Joe Santoro: Pack football fans find hope in Ty Gangi
October 25, 2016
The time has come for all Nevada Wolf Pack football fans to get giddy over Gang Gangi.
Ty Gangi took over at quarterback in the second quarter of a 42-34 loss to the Wyoming Cowboys and almost immediately mirth and merriment returned to Mackay Stadium. There was joy and jocularity in the stands. The Fremont Cannon almost had a premature explosion. The Wolf Pack ended up losing the game but for the first time in a very long while it was as if it didn't matter.
There was joy in Packville once again.
"I was pleasantly surprised," Wolf Pack head coach Brian Polian said after the game as the clock approached midnight on Saturday.
Gang Gangi just might save his job.
"If Ty Gangi is our guy moving forward, we have all the confidence in the world," Polian said last Saturday. "He will get the keys to the car and off we'll go."
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With Gangi, the Wolf Pack can finally head into the fast lane. Think of the Pack now as a sleek Italian sports car – the Lamborgangi, if you will – able to go from zero to 60 yards in three seconds. With Tyler Stewart at quarterback the last year and a half, the Pack was stuck riding in an electric car running out of juice, getting passed by school busses and minivans.
Stewart was safe, steady and stable. He gets you a 7-6 record and a meaningless bowl game if thing go right. When things go wrong, like this year, he gets you a 3-5 record and an overwhelmed coach struggling to find answers.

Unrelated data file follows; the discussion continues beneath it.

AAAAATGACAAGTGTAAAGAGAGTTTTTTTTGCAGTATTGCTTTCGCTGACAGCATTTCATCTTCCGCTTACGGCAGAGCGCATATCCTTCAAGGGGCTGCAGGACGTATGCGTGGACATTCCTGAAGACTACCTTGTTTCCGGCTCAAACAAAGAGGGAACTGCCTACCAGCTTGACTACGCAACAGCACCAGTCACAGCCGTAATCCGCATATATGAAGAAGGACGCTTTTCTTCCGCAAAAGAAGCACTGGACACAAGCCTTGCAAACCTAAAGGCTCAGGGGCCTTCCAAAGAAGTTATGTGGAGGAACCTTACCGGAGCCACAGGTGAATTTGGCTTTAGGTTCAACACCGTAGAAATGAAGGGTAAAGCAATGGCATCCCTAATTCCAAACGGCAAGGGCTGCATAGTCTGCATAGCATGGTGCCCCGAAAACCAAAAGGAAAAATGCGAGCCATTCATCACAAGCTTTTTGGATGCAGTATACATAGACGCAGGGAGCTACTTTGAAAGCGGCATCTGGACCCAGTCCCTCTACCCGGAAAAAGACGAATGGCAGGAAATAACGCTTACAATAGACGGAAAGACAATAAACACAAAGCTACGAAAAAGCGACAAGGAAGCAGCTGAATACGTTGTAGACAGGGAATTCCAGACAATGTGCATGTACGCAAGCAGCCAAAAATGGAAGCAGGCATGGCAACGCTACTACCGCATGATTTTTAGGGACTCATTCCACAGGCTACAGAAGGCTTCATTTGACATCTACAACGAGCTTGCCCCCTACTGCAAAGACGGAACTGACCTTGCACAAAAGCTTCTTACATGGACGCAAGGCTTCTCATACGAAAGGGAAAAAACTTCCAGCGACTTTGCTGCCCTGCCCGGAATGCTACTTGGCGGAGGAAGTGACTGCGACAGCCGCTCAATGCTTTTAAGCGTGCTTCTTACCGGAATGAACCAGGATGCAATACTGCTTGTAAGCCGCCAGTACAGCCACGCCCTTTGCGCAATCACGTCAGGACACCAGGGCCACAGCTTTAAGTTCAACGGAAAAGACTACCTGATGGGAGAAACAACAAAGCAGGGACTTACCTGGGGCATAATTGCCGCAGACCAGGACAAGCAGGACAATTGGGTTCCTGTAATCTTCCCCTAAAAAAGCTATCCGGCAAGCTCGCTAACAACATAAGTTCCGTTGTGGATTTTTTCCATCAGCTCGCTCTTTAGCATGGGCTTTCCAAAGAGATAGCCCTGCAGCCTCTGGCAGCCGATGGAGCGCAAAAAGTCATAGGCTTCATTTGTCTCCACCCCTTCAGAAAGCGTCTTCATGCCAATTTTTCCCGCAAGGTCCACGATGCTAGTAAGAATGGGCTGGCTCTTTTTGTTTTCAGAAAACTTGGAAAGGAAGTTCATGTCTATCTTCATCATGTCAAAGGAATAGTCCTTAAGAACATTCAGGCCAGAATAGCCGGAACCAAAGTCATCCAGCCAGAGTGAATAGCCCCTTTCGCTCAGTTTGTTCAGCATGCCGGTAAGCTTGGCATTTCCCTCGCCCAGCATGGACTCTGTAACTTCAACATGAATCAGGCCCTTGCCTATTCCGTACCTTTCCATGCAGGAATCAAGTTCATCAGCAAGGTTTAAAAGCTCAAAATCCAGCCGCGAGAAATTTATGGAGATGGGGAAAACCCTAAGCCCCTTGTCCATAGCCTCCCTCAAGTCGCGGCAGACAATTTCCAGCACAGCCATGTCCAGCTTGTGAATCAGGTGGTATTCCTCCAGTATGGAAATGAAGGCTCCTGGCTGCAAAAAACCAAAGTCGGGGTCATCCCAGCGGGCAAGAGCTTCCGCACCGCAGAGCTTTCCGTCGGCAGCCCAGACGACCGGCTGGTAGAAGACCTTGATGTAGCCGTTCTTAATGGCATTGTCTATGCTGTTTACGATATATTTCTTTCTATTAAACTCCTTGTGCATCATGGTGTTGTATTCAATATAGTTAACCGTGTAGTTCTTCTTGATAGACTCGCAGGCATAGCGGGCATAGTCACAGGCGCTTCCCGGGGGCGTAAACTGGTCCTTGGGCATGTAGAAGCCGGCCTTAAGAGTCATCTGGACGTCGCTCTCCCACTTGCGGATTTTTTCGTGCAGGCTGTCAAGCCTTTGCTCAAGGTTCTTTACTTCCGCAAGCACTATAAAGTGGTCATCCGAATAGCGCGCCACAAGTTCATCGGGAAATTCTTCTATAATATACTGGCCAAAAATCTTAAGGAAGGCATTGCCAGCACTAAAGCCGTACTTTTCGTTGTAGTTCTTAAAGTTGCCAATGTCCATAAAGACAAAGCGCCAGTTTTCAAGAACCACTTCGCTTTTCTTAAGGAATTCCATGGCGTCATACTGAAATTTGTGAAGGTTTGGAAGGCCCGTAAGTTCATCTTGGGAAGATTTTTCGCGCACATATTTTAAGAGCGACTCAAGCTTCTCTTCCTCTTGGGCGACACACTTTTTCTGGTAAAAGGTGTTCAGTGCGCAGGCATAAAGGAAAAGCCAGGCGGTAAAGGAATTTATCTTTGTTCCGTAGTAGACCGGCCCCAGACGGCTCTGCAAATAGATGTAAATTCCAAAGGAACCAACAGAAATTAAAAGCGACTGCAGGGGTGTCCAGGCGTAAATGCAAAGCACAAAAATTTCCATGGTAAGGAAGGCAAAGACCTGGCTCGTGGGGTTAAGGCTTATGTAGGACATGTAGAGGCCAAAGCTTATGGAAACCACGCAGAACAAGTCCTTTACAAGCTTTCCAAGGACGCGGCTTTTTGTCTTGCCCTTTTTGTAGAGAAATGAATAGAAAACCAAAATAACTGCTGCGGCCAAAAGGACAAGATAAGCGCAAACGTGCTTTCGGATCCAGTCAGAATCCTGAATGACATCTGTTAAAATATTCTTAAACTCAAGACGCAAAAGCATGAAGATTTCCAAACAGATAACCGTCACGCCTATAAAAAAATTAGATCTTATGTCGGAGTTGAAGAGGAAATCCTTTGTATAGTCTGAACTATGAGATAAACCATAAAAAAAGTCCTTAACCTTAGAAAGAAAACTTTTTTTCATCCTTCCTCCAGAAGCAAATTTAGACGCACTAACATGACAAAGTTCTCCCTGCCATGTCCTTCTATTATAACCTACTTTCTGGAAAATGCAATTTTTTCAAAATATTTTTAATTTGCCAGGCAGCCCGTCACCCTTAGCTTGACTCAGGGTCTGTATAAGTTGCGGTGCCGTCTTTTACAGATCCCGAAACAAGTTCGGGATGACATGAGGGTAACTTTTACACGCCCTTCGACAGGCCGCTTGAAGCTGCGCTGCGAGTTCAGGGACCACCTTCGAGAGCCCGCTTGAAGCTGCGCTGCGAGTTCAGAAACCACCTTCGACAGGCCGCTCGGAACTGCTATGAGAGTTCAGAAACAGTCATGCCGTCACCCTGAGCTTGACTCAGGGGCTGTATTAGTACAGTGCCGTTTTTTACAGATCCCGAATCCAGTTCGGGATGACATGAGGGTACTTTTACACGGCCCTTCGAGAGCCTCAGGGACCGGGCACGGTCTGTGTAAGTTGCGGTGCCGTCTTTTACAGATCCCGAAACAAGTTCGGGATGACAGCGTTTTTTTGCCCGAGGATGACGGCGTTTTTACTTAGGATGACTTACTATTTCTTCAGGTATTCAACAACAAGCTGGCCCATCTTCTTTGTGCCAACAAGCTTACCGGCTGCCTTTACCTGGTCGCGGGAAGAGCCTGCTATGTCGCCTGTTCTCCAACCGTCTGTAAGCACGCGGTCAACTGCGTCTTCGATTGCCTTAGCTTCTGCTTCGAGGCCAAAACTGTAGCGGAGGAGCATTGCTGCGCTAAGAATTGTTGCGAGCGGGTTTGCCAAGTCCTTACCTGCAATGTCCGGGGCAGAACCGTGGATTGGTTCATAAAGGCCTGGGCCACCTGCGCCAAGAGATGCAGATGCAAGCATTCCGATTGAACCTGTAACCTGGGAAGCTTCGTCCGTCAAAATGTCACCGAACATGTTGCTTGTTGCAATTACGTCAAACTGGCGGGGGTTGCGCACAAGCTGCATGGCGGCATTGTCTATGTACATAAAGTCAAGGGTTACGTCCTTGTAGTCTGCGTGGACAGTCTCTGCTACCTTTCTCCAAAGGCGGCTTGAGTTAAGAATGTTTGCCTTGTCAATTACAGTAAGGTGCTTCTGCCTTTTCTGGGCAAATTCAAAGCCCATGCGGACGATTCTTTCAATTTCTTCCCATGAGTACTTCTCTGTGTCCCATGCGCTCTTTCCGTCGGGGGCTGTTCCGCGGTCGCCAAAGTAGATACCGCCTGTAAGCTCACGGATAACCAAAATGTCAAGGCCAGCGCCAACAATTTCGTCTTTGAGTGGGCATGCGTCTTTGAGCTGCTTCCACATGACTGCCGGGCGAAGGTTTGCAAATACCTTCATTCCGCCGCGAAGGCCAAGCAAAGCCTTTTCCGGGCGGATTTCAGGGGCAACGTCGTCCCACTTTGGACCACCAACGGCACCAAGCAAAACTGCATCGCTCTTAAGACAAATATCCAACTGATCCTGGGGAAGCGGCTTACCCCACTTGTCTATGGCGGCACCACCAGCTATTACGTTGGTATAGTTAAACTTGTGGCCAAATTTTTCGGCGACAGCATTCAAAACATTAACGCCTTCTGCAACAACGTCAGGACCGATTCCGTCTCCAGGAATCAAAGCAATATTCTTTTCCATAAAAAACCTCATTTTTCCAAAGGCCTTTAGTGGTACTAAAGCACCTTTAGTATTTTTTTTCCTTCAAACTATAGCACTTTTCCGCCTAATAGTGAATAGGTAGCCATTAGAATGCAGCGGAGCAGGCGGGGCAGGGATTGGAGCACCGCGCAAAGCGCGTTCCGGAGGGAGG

Well, the football Gods, who have used the Polian era as sort of their own little private joke, finally gave the Pack coach an answer on Saturday night. Of course, the cruel Gods did it in a savage way as Stewart suffered a season-ending shoulder injury on a tackle by Wyoming defensive end Kevin Prosser. The senior laid on his side on the field after the hit, one leg twitching and his right arm limp at his side.
The young man deserved a kinder, gentler end to his Pack career. He worked hard, said all the right things, did what he was told and always tried his best. But the football Gods are never kind. Sometimes, though, you need to sacrifice someone in order to appease the angry Gods. Stewart just might be that someone.
The days of Safe and Steady Stewie are over. This is now Gang Gangi's time.
"Having Gangi in there, I don't think anybody is worried," said Pack tight end Jarred Gipson, who caught his first touchdown pass of the season from Gangi late in the third quarter against Wyoming. "If we have Gangi in there, we're going to roll with Gangi and Gangi is going to lead us like he did (Saturday)."
Gangi breathed life back into the Pack offense and the entire program on Saturday night. The atmosphere before the game was, well, non-existent. It was supposed to be Homecoming. It felt more like a wake, with the few visitors showing up only out of respect.
Gangi, though, turned Mackay back into the maker of miracles it once was famous for. The sophomore completed 27-of-43 passes for 300 yards and a touchdown in just three quarters. Stewart, who made 22 starts, never passed for 300 yards in a game. Gangi has already done it and he won't make his first start until the Pack's next game on Nov. 5 at new Mexico.
"The play of Gangi was impressive," Polian said. "He kept his poise very well. For a guy who doesn't get a lot of reps (in practice), we didn't have to pare down the offense as well."
"We put up 34 points after 10 last week," said Gipson, referring to a demoralizing 14-10 loss at San Jose State. "That is a major step for us. He (Gangi) did great. We didn't miss a beat."
Miss a beat? The Pack offense with Gangi added about a dozen new steps to its dance routine. They went from plodding through a slow, methodical waltz under Stewart merely hoping not to step on each other's toes to spinning on their necks and shoulders and jumping six feet in the air with Gangi.